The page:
Tuesday, November 16, 2010


You know what makes NaNoWriMo so popular? It's the catalyst that initiates momentum. No, I won't reach into Webster and define momentum. You know what it means. It's the inclination to keep going whether you're a rock navigating a hill or a writer pounding a keyboard. You don't want to stop.

Because when we stop, we miss that feeling - the rush. We bask in the memory of it, marveling at past productivity. We tell our friends about it. Brag about what we hope to do with the writing we birthed during that remarkable period.

But the momentum is gone.

You remember riding a bike. You worked your thighs to the burning point pumping up that hill then slowed and tipped over the top. With wind pricking tears in your eyes, you race with no effort as the work paid off, carrying you at a breakneck pace, the thrill filling your chest. You see the bottom approaching. Damn. Another hill. So before you reach the bottom, you start pedaling again, knowing the energy you churn into the wheels will carry you, keep you going to reach another peak. You can go on forever this way, each time attempting to improve how fast, how easily, how efficiently you reach that next high.

However, maybe you didn't plan for the next hill. You coasted down with good speed until you reached the bottom. Only then did you give it a go to climb the next rise only to have the bike stop, your legs unable to meet the challenge. You might back up the first hill a little, aiming for a little speed, maybe even making it a tad further up the rise. But you stop again. So you take your bike and go home.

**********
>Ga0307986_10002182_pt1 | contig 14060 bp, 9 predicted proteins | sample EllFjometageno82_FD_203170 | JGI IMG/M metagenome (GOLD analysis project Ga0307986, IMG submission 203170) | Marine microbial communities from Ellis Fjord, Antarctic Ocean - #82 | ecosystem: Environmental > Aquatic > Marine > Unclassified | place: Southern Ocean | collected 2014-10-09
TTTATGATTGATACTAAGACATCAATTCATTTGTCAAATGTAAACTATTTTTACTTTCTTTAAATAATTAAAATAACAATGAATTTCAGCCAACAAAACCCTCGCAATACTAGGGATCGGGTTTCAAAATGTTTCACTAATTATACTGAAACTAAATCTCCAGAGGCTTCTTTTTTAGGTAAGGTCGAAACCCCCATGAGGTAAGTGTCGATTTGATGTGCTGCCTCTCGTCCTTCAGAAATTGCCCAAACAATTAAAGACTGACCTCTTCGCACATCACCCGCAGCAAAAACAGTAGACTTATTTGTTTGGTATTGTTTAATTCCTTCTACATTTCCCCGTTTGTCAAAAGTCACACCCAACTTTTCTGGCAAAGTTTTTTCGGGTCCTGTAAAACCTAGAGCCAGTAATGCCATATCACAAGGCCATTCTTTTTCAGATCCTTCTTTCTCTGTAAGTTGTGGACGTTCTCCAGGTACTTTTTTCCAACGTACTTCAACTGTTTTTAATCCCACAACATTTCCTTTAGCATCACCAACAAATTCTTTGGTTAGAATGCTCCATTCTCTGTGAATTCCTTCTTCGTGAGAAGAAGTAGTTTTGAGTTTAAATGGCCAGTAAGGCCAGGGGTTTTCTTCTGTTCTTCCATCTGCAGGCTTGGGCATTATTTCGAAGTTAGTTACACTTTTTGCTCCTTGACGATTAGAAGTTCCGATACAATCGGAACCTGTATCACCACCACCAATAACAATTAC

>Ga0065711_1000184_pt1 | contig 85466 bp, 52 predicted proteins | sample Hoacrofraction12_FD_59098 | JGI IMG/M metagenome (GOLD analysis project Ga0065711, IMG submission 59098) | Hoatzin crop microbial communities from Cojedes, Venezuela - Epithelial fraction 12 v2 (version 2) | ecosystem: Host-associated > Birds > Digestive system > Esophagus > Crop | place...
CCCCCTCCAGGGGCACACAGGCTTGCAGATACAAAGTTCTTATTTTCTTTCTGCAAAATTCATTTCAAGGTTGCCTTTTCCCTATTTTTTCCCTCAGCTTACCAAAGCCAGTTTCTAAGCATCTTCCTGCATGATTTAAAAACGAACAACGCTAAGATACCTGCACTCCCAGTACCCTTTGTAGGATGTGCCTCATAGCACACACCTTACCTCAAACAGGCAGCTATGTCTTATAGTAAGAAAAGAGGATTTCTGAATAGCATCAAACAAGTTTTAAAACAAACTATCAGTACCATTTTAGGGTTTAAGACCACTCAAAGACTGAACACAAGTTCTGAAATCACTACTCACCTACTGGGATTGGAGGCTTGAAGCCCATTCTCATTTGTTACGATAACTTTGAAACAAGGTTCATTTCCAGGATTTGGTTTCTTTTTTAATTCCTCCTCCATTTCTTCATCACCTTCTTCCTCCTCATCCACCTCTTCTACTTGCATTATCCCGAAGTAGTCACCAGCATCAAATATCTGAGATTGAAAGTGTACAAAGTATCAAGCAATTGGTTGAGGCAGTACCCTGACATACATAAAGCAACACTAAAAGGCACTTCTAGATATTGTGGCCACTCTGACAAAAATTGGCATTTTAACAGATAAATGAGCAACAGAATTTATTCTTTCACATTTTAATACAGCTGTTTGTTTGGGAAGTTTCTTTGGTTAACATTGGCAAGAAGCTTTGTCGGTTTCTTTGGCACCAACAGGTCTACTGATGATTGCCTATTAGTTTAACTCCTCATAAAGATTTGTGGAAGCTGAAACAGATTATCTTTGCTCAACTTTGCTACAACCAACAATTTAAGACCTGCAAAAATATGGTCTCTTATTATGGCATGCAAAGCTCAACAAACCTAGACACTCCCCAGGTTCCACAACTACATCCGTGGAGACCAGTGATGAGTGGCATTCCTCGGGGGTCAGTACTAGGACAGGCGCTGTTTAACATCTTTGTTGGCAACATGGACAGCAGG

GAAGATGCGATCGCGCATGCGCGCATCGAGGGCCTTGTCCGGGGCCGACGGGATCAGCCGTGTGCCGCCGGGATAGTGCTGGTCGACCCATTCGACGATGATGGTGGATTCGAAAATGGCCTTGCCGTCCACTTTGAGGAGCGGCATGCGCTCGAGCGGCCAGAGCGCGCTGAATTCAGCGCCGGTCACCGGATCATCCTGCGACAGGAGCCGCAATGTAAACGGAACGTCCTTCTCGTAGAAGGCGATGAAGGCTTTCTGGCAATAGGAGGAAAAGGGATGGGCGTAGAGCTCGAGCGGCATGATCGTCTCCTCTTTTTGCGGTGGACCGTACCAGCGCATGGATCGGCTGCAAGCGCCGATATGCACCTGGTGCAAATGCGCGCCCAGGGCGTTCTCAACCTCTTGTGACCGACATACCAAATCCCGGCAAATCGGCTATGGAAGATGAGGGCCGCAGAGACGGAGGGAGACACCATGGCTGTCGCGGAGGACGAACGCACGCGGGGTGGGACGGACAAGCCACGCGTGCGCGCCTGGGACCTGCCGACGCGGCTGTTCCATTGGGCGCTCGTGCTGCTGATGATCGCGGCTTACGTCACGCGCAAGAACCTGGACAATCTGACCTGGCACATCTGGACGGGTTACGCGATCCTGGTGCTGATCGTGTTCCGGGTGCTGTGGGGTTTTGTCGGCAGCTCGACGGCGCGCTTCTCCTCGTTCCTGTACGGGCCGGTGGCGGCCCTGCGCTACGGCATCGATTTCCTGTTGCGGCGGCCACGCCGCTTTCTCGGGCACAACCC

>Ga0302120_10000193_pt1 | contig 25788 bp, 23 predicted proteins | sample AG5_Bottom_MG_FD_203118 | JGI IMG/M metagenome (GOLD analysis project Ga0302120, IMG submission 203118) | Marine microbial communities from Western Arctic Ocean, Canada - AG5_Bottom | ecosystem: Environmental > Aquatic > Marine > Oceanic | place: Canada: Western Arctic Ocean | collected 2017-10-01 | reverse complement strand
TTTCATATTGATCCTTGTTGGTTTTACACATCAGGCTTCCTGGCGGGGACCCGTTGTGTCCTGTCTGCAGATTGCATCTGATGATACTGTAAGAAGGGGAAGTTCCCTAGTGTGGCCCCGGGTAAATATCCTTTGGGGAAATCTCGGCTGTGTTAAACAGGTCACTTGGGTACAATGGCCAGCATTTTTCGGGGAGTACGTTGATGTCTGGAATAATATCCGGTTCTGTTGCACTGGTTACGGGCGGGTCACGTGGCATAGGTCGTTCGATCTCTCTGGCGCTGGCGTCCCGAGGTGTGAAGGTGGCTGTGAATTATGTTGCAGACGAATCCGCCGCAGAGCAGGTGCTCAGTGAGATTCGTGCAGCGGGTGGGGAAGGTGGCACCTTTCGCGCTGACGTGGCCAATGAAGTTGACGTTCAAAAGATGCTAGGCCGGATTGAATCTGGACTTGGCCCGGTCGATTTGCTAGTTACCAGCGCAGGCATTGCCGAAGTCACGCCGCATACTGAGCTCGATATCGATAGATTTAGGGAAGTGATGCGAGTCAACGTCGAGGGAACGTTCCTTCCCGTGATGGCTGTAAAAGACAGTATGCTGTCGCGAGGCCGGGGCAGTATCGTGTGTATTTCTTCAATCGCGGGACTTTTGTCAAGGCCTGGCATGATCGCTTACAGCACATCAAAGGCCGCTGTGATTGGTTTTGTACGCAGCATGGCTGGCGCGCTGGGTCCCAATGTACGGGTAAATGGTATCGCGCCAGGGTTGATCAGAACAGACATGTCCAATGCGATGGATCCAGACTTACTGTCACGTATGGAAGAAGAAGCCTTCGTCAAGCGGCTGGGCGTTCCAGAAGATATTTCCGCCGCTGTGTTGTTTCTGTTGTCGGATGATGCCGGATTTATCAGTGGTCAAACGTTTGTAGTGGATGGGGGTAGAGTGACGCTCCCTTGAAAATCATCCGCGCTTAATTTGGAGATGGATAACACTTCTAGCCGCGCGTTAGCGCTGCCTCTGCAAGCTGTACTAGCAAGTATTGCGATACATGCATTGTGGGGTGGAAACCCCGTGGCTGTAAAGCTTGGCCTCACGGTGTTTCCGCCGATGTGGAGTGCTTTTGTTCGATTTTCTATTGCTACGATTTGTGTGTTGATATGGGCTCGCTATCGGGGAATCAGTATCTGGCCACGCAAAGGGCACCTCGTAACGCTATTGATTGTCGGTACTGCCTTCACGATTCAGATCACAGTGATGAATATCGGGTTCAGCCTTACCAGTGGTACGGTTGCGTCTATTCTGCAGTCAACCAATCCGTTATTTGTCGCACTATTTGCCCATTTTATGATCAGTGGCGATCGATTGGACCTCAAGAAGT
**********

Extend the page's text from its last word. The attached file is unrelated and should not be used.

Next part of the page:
In a perfect environment, momentum continues forever because of inertia = matter continuing in uniform motion unless acted upon by some outside force. Air, gravity and friction are the outside forces for a bike. Day jobs, naysayers, depression and lack of focus are the outside forces for a writer.

To maintain momentum, you have to keep pumping, planning for the hills. You write when you don't want to, when you think you don't have time, when you feel you're wasting time. You don't know if you have to pedal 25 times or a hundred, but you do it. You write rubbish, jewels and experimental material never knowing which works best for that future pinnacle in your career, but you write.

You can think about pedaling, plan to pedal, talk about pedaling, but guess what . . . it isn't the same as pedaling. Without the real deal, you can't make it up the hill.

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